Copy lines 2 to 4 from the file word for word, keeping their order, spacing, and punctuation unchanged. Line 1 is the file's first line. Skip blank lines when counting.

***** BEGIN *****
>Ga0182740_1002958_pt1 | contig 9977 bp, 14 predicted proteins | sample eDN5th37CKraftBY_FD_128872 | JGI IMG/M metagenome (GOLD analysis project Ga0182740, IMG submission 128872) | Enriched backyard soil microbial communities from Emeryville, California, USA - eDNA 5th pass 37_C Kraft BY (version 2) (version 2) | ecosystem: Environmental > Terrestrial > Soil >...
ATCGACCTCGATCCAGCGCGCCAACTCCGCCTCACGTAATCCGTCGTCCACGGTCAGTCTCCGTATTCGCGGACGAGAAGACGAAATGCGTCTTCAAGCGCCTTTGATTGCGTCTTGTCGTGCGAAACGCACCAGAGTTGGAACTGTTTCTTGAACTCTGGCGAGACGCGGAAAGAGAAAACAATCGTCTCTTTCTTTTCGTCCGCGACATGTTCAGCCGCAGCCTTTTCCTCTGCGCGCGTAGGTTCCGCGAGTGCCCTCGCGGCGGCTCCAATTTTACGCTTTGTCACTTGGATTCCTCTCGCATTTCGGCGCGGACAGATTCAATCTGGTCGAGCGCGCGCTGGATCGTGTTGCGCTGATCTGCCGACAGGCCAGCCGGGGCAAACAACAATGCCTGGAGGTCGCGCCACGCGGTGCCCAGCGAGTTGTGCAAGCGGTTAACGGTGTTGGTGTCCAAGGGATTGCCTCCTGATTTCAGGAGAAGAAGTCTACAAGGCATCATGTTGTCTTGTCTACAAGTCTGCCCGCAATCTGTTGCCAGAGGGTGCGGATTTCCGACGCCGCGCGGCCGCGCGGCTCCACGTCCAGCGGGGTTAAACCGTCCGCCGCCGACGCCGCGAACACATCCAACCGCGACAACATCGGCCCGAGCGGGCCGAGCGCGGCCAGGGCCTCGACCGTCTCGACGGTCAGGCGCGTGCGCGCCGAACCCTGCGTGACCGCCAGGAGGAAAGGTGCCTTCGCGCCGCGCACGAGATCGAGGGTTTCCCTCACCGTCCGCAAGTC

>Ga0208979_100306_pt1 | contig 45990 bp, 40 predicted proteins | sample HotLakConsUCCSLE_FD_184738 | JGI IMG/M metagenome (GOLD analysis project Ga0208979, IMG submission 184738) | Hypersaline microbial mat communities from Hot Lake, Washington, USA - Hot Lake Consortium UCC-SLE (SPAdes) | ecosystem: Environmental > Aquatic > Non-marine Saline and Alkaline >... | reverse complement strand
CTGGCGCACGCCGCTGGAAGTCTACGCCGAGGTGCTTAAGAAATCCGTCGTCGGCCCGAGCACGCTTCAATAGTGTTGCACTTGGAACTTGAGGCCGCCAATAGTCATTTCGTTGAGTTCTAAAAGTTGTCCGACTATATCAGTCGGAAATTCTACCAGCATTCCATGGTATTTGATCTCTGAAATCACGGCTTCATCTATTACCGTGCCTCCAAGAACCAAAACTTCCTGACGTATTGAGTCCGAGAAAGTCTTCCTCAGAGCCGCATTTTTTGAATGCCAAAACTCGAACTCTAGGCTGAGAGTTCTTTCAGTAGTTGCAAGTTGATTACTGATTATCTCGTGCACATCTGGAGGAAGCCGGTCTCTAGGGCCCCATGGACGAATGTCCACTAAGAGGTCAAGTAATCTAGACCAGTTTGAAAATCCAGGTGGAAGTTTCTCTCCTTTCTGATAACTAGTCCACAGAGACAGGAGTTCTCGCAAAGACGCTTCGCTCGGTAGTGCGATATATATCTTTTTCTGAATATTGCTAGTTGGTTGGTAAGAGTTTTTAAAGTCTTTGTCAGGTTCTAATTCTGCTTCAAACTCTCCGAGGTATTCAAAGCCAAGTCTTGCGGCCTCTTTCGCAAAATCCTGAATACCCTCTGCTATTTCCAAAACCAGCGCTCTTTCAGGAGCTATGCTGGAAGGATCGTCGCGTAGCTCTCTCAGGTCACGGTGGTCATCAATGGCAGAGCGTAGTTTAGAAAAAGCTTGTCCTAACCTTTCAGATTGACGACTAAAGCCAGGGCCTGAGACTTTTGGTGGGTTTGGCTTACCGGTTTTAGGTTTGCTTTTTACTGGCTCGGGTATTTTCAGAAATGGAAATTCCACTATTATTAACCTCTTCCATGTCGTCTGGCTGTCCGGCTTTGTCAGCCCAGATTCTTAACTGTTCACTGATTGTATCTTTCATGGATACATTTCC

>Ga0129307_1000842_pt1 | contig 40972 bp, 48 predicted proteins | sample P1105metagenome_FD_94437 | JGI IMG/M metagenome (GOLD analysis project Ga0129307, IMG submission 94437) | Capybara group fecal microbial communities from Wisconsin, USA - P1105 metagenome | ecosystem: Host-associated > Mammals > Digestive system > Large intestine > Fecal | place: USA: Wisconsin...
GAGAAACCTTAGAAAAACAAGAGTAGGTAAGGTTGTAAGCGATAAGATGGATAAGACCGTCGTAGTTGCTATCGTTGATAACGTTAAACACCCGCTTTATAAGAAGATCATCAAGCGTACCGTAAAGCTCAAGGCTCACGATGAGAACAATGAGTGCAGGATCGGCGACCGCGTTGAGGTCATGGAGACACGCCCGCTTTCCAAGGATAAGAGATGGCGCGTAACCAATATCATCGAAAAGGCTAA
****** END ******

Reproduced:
ATCGACCTCGATCCAGCGCGCCAACTCCGCCTCACGTAATCCGTCGTCCACGGTCAGTCTCCGTATTCGCGGACGAGAAGACGAAATGCGTCTTCAAGCGCCTTTGATTGCGTCTTGTCGTGCGAAACGCACCAGAGTTGGAACTGTTTCTTGAACTCTGGCGAGACGCGGAAAGAGAAAACAATCGTCTCTTTCTTTTCGTCCGCGACATGTTCAGCCGCAGCCTTTTCCTCTGCGCGCGTAGGTTCCGCGAGTGCCCTCGCGGCGGCTCCAATTTTACGCTTTGTCACTTGGATTCCTCTCGCATTTCGGCGCGGACAGATTCAATCTGGTCGAGCGCGCGCTGGATCGTGTTGCGCTGATCTGCCGACAGGCCAGCCGGGGCAAACAACAATGCCTGGAGGTCGCGCCACGCGGTGCCCAGCGAGTTGTGCAAGCGGTTAACGGTGTTGGTGTCCAAGGGATTGCCTCCTGATTTCAGGAGAAGAAGTCTACAAGGCATCATGTTGTCTTGTCTACAAGTCTGCCCGCAATCTGTTGCCAGAGGGTGCGGATTTCCGACGCCGCGCGGCCGCGCGGCTCCACGTCCAGCGGGGTTAAACCGTCCGCCGCCGACGCCGCGAACACATCCAACCGCGACAACATCGGCCCGAGCGGGCCGAGCGCGGCCAGGGCCTCGACCGTCTCGACGGTCAGGCGCGTGCGCGCCGAACCCTGCGTGACCGCCAGGAGGAAAGGTGCCTTCGCGCCGCGCACGAGATCGAGGGTTTCCCTCACCGTCCGCAAGTC

>Ga0208979_100306_pt1 | contig 45990 bp, 40 predicted proteins | sample HotLakConsUCCSLE_FD_184738 | JGI IMG/M metagenome (GOLD analysis project Ga0208979, IMG submission 184738) | Hypersaline microbial mat communities from Hot Lake, Washington, USA - Hot Lake Consortium UCC-SLE (SPAdes) | ecosystem: Environmental > Aquatic > Non-marine Saline and Alkaline >... | reverse complement strand
CTGGCGCACGCCGCTGGAAGTCTACGCCGAGGTGCTTAAGAAATCCGTCGTCGGCCCGAGCACGCTTCAATAGTGTTGCACTTGGAACTTGAGGCCGCCAATAGTCATTTCGTTGAGTTCTAAAAGTTGTCCGACTATATCAGTCGGAAATTCTACCAGCATTCCATGGTATTTGATCTCTGAAATCACGGCTTCATCTATTACCGTGCCTCCAAGAACCAAAACTTCCTGACGTATTGAGTCCGAGAAAGTCTTCCTCAGAGCCGCATTTTTTGAATGCCAAAACTCGAACTCTAGGCTGAGAGTTCTTTCAGTAGTTGCAAGTTGATTACTGATTATCTCGTGCACATCTGGAGGAAGCCGGTCTCTAGGGCCCCATGGACGAATGTCCACTAAGAGGTCAAGTAATCTAGACCAGTTTGAAAATCCAGGTGGAAGTTTCTCTCCTTTCTGATAACTAGTCCACAGAGACAGGAGTTCTCGCAAAGACGCTTCGCTCGGTAGTGCGATATATATCTTTTTCTGAATATTGCTAGTTGGTTGGTAAGAGTTTTTAAAGTCTTTGTCAGGTTCTAATTCTGCTTCAAACTCTCCGAGGTATTCAAAGCCAAGTCTTGCGGCCTCTTTCGCAAAATCCTGAATACCCTCTGCTATTTCCAAAACCAGCGCTCTTTCAGGAGCTATGCTGGAAGGATCGTCGCGTAGCTCTCTCAGGTCACGGTGGTCATCAATGGCAGAGCGTAGTTTAGAAAAAGCTTGTCCTAACCTTTCAGATTGACGACTAAAGCCAGGGCCTGAGACTTTTGGTGGGTTTGGCTTACCGGTTTTAGGTTTGCTTTTTACTGGCTCGGGTATTTTCAGAAATGGAAATTCCACTATTATTAACCTCTTCCATGTCGTCTGGCTGTCCGGCTTTGTCAGCCCAGATTCTTAACTGTTCACTGATTGTATCTTTCATGGATACATTTCC